For all that there have been a multitude of histories covering the century of conflict on this continent, the happenings themselves, and sometimes the actors in them, have remained cloudy and impersonal. The names fall with a sense of distant famillarity but not with any impact of reality.
That is the excuse, if excuse is needed, for the series of volumes in the making, of which this Is the second. It is an attempt to make characters and events move out of the stiff formalities of history, to find flesh and blood and a sense of immediacy in the crowding events.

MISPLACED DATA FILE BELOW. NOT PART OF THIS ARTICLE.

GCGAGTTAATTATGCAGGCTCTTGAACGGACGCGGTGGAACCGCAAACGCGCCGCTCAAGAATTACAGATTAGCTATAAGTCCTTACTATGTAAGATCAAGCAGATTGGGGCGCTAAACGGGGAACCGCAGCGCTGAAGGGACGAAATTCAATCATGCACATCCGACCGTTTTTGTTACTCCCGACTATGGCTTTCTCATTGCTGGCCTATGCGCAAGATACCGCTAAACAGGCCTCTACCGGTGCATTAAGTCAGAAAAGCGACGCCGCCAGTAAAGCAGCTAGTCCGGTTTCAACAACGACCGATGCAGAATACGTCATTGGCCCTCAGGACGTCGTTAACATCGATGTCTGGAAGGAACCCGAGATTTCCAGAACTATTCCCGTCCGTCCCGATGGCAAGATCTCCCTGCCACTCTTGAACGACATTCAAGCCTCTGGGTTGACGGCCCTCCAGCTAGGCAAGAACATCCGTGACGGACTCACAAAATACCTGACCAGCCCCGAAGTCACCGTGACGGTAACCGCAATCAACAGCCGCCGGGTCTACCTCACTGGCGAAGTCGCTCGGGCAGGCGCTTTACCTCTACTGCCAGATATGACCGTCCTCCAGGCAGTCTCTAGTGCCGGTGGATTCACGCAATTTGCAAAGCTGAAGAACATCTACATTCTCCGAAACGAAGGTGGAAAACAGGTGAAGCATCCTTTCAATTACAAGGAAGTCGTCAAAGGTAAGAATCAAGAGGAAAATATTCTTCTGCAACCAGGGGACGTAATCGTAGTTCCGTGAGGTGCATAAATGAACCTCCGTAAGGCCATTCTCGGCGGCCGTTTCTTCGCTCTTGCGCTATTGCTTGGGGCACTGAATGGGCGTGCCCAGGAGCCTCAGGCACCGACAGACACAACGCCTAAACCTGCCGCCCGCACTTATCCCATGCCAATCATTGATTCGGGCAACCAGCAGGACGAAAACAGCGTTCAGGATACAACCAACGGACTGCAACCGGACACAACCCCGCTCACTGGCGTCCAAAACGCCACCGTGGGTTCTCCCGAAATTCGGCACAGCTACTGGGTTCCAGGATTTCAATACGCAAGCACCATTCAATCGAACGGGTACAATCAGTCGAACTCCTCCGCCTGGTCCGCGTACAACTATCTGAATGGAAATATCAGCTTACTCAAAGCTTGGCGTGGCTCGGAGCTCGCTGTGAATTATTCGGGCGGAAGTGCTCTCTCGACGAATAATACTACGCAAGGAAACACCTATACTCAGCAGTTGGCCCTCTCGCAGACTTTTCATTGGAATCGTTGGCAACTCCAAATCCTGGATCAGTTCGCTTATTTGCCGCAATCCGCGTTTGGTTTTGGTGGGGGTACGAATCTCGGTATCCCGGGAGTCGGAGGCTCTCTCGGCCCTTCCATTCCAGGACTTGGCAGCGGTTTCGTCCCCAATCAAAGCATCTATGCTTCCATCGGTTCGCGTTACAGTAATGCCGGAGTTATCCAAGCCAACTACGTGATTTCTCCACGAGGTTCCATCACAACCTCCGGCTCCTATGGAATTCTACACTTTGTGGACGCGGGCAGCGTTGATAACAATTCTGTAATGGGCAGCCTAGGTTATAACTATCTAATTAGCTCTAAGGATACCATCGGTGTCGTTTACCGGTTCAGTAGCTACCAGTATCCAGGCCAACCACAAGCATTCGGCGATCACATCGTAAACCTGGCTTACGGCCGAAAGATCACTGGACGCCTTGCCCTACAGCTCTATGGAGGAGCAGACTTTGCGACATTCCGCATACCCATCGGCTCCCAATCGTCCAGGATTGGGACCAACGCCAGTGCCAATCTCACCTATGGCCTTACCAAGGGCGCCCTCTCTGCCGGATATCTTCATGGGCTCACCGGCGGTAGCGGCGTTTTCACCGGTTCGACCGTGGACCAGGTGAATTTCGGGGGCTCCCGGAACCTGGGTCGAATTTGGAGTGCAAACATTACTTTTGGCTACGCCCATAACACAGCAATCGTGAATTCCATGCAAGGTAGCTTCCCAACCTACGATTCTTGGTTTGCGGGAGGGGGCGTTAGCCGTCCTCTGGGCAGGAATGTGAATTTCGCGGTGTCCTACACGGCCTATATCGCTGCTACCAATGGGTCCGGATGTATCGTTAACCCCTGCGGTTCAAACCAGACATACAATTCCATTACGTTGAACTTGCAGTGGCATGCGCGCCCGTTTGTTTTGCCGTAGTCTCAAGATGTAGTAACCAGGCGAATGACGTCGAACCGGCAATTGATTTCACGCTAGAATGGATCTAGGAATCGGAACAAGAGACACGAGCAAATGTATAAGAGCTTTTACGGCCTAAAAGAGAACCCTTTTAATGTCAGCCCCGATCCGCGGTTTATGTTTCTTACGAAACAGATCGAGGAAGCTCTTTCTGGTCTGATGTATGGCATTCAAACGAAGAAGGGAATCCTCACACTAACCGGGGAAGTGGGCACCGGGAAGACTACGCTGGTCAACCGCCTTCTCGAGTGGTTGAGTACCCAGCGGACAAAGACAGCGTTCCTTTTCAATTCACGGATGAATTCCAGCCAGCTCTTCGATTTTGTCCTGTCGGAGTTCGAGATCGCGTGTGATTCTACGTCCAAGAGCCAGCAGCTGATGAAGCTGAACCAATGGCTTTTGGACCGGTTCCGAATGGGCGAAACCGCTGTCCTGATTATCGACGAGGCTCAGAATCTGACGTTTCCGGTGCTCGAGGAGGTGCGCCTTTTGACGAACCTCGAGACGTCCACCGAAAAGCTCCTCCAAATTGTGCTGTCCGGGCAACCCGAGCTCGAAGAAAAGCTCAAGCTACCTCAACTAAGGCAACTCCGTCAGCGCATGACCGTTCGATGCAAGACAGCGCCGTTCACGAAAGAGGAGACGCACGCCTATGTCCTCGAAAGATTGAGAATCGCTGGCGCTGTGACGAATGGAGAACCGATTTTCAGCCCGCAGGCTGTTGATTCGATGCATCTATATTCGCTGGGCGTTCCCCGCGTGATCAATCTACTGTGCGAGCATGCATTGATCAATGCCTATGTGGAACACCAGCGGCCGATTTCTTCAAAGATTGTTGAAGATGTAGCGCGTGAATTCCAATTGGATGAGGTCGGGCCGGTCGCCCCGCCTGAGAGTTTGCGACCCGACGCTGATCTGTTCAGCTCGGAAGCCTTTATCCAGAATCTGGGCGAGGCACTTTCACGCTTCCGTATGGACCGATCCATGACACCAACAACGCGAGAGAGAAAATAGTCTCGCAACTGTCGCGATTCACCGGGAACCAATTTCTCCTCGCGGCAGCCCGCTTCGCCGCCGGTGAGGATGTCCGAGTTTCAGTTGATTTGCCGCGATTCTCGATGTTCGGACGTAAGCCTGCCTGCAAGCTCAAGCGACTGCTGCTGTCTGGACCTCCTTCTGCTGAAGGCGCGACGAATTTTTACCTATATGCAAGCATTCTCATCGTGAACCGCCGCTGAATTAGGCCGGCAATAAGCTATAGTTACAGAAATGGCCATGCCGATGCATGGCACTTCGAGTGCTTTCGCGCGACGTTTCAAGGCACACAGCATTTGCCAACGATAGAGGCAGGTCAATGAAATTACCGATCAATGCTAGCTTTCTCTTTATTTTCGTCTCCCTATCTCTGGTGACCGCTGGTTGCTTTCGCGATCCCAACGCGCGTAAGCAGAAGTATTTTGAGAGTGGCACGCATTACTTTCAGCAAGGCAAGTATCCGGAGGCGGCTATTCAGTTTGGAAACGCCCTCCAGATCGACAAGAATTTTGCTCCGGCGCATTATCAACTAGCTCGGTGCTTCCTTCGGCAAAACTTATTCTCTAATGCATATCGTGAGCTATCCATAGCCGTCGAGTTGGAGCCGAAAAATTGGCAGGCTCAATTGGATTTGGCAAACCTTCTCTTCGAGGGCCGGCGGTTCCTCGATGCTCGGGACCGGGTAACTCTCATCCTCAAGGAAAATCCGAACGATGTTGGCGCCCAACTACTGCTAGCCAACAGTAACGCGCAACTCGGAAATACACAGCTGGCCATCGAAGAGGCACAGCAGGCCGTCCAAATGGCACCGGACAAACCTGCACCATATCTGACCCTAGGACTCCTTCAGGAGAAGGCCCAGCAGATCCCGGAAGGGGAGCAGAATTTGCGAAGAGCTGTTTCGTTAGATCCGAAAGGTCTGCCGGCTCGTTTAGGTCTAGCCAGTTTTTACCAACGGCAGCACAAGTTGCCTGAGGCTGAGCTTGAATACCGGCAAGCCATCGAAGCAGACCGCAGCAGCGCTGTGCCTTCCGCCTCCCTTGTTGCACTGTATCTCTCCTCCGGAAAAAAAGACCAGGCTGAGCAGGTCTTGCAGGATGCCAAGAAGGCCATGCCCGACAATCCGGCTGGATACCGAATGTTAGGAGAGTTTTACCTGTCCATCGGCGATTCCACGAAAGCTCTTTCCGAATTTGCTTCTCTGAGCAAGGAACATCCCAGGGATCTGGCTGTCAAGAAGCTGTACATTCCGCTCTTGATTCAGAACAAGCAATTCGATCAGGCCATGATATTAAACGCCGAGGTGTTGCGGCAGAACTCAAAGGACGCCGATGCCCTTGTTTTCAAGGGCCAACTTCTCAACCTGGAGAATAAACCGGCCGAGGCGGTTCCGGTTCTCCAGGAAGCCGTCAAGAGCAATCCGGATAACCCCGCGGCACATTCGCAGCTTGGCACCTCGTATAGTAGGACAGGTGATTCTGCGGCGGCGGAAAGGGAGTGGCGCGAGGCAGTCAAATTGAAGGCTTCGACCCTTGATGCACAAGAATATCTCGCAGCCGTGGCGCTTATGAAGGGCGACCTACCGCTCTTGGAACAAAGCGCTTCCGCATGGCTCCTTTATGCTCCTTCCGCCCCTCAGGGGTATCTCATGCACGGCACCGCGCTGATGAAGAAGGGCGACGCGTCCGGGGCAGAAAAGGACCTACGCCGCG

No history is likely to be written that must not pay tribute to the magnificent story presented by Francis Parkman, no writer but will owe a debt there to his great pioneering in the story of this continent told with such graphic mastery.
There are other historians of this era to whom grateful acknowledgment is due, some who wrote while the events they recorded were still relatively recent, and some from a more detached knowledge, or focused on some segment of the record.
But still there seems a place for a history that endeavors to relate past events to more recent happenings and attitudes. It is not easy today to understand that men could believe in the divine right of kings. Yet that thinking was half of the background of this story. It was what gave the French regime in Canada its drive and power, and it was what brought about its fall. For here was the beginning of an irrepressible conflict